My picture of the world has always looked a bit rosier than the picture I was shown in my history textbooks and sociology classes. I tend to believe that I am a part of a community of people who would never stand as an obstacle in my pursuit of a good life. But I’m just starting to gain awareness of the subtle, yet powerful, challenges I stand to face that have nothing to do with the more commonly discussed problems plaguing our generation. I am a woman and though the odds aren’t stacked against me quite like they were 50 years ago, our society is still a long way from gender neutrality.

A basic sociological understanding of gender teaches that men are the advantaged group. Their pursuit of power and leadership is compatible with the norm, making it easier for a man to succeed in such a pursuit while those of us who diverge from that archetypal image of the “Person in Control” have to do what we can to legitimize ourselves in the world of power.

The women on the television series “Mad Men,” who personify the efforts of 1960s women to legitimize their role in the workplace, ended the show’s fourth season recognizing how fruitless their attempts at working the system had been. Joan (the advertising firm’s sexually iconic office manager) said to Peggy (the eager young copywriter who desperately wants to earn a name for herself at the firm) on their way out of the office, “I’m just a meaningless secretary and you’re a humorless bitch.” Though much progress has been made since the time period when Joan and Peggy were scratching at the glass ceiling, women still struggle with the social weight their gender carries.

“The Fashion Conservatives,” a recent article in The New York Times, explored the two modes by which Joan and Peggy achieved power — to rely on their femininity or strip themselves of it entirely — in the context of politics today. The article contrasted Sarah Palin’s “conventionally feminine” look with Hillary Clinton’s decades-in-the-making collection of pantsuits. While a handful of female Republican politicians have taken Palin’s cue to dress up the battle garments and lead the Tea Partiers forward, the rest of the women in politics “adhere to a rigid, patently dated style that has the allure of a milk carton,” as the Times article puts it.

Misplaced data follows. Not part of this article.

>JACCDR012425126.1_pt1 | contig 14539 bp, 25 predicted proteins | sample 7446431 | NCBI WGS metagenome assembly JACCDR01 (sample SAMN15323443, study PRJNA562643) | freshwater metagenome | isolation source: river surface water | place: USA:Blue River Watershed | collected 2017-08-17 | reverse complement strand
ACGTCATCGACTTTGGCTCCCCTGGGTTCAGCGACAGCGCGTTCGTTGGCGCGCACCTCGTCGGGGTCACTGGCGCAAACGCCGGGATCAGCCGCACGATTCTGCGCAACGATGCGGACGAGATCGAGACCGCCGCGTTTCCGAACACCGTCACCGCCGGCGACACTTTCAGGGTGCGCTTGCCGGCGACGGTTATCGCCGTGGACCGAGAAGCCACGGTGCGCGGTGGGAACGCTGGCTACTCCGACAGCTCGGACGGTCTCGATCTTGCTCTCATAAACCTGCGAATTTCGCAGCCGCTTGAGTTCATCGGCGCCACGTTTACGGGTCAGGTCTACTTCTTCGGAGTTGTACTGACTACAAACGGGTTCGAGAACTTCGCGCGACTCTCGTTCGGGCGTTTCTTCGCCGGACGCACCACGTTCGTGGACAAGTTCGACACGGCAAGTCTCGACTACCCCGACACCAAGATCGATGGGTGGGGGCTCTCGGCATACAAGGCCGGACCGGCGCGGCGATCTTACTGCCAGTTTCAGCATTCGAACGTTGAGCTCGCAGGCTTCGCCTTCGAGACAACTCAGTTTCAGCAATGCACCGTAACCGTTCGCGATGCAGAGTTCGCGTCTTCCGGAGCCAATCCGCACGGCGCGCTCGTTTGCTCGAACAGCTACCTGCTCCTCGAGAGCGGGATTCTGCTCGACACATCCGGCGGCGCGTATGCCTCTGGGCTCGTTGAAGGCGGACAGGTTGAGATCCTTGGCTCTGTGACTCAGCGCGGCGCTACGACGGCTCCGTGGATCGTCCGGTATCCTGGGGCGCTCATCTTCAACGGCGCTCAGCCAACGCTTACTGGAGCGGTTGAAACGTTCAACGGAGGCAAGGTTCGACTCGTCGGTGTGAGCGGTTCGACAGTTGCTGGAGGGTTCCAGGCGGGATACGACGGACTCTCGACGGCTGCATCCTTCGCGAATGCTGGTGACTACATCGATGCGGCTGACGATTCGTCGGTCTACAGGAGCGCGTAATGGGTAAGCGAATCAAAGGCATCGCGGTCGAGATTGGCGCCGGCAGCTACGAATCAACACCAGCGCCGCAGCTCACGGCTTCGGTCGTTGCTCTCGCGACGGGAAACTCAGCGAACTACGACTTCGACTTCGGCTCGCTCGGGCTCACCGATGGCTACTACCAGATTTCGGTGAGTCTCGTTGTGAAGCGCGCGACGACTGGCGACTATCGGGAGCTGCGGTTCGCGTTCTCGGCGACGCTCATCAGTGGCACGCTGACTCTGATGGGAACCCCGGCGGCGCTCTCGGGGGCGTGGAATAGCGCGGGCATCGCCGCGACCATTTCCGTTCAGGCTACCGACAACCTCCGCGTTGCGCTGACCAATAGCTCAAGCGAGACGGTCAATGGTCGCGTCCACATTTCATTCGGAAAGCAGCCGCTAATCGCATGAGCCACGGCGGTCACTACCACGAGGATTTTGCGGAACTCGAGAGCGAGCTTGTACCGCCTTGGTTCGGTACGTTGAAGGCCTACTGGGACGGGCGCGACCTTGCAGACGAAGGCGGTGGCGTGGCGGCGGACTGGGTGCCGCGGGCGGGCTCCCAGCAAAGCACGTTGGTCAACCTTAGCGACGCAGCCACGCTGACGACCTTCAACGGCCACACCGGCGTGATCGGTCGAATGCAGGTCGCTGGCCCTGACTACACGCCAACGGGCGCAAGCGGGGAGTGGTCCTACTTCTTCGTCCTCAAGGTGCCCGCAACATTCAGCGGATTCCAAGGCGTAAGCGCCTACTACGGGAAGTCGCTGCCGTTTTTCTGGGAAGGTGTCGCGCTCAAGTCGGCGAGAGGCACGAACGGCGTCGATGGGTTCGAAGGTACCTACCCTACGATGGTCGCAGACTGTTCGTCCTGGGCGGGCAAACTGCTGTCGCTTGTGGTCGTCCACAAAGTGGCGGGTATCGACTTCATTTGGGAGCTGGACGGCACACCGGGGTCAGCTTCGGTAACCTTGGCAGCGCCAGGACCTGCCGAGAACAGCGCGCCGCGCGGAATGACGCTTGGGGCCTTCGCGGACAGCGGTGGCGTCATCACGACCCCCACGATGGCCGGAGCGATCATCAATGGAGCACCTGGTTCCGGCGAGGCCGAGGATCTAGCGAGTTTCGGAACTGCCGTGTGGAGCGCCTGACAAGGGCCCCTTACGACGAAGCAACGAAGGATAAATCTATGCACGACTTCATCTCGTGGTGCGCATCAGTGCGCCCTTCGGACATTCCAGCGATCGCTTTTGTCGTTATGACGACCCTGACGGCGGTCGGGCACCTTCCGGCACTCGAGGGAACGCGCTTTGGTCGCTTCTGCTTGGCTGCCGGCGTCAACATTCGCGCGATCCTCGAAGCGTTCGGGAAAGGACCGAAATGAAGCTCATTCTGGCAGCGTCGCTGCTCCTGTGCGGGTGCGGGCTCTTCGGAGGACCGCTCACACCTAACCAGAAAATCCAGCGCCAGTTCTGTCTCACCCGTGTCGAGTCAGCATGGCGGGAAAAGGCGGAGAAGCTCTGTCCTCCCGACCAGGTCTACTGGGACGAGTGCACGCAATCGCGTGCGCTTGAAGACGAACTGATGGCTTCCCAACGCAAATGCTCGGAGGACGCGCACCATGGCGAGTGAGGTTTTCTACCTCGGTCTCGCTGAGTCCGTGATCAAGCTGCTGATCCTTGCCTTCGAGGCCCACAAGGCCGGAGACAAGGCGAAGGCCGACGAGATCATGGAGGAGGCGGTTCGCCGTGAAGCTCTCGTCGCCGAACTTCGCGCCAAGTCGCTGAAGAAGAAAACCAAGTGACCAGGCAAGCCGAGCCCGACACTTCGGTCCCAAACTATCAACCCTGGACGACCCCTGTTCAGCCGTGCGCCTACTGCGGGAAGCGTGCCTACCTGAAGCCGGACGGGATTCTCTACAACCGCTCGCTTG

Clinton’s conviction to keep her femininity wholly separate from her public persona led her to decline an invitation to appear in Vogue during the 2008 presidential election. Anna Wintour, Vogue’s editor in chief, responded to Clinton’s decision with an angry editor’s letter, saying “the notion that a contemporary woman must look mannish in order to be taken seriously is frankly dismaying.” But it appears as though Clinton may have been onto something, as the political women who have decided to don their ruffles are — coincidentally or not — taken perhaps the least seriously of all.

Barneys New York’s creative director, Simon Doonan, was quoted in the article arguing that “flamboyance and politics are mutually exclusive.” While he likely consciously used the term “flamboyance” to refer to fashion, it could be taken to refer to anything that explicitly diverges from masculinity as a standard trait among people in power. So it seems that a woman — or even a gay man — can successfully achieve power as long she (or he) walks, talks and dresses like the men who traditionally hold the positions they’re after.

My own awareness of my struggle to be taken seriously as a woman developed only in the last couple of years, after I decided to concentrate in a subject matter that is largely male-dominated. For the first time in my academic career, I feel reserved about raising my hand in one of my philosophy classes because my manner of speech is entirely different from that of three fourths of the class and my GSI. I often find myself thinking about how to condense my comment into as few words as possible, while working to speak much slower and at a lower register than what feels natural.

A friend of mine recalled her mindset during her semester in Washington, D.C. She employed the hyper-feminine route, feeling committed to looking beautiful and “exceptionally womanly” to make her stand out among the men in suits around her. Though she felt able to express her femininity in a professional setting rather than feeling forced to tuck it away, she wasn’t able to simply be without thinking about what to do with her gender identity. The march toward gender neutrality in the public sphere is long-running and I celebrate the distance we’ve travelled. Still, I believe my pretty picture of the world is attainable — but only if we recognize the imperfections of the picture of today.

Libby Ashton can be reached at eashton@umich.edu.

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